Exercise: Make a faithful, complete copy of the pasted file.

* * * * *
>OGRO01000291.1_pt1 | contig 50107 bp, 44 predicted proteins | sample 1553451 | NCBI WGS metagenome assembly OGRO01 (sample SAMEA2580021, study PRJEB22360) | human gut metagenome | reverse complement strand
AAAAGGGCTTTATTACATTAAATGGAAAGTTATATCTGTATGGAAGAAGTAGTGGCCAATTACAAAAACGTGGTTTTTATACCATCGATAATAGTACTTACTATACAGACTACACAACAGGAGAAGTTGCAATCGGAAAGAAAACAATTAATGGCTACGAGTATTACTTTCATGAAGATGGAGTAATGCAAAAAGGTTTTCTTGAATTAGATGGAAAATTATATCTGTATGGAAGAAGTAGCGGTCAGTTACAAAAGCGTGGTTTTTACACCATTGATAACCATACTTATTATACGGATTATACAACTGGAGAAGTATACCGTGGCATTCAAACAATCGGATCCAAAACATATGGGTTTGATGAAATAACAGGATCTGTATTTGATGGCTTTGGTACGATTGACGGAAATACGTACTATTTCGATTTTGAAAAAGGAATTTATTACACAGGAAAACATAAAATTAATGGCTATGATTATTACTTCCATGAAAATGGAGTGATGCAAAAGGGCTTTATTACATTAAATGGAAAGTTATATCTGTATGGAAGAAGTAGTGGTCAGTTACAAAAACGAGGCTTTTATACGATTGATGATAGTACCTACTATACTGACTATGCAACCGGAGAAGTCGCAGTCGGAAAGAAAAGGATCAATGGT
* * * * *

>OGRO01000291.1_pt1 | contig 50107 bp, 44 predicted proteins | sample 1553451 | NCBI WGS metagenome assembly OGRO01 (sample SAMEA2580021, study PRJEB22360) | human gut metagenome | reverse complement strand
AAAAGGGCTTTATTACATTAAATGGAAAGTTATATCTGTATGGAAGAAGTAGTGGCCAATTACAAAAACGTGGTTTTTATACCATCGATAATAGTACTTACTATACAGACTACACAACAGGAGAAGTTGCAATCGGAAAGAAAACAATTAATGGCTACGAGTATTACTTTCATGAAGATGGAGTAATGCAAAAAGGTTTTCTTGAATTAGATGGAAAATTATATCTGTATGGAAGAAGTAGCGGTCAGTTACAAAAGCGTGGTTTTTACACCATTGATAACCATACTTATTATACGGATTATACAACTGGAGAAGTATACCGTGGCATTCAAACAATCGGATCCAAAACATATGGGTTTGATGAAATAACAGGATCTGTATTTGATGGCTTTGGTACGATTGACGGAAATACGTACTATTTCGATTTTGAAAAAGGAATTTATTACACAGGAAAACATAAAATTAATGGCTATGATTATTACTTCCATGAAAATGGAGTGATGCAAAAGGGCTTTATTACATTAAATGGAAAGTTATATCTGTATGGAAGAAGTAGTGGTCAGTTACAAAAACGAGGCTTTTATACGATTGATGATAGTACCTACTATACTGACTATGCAACCGGAGAAGTCGCAGTCGGAAAGAAAAGGATCAATGGT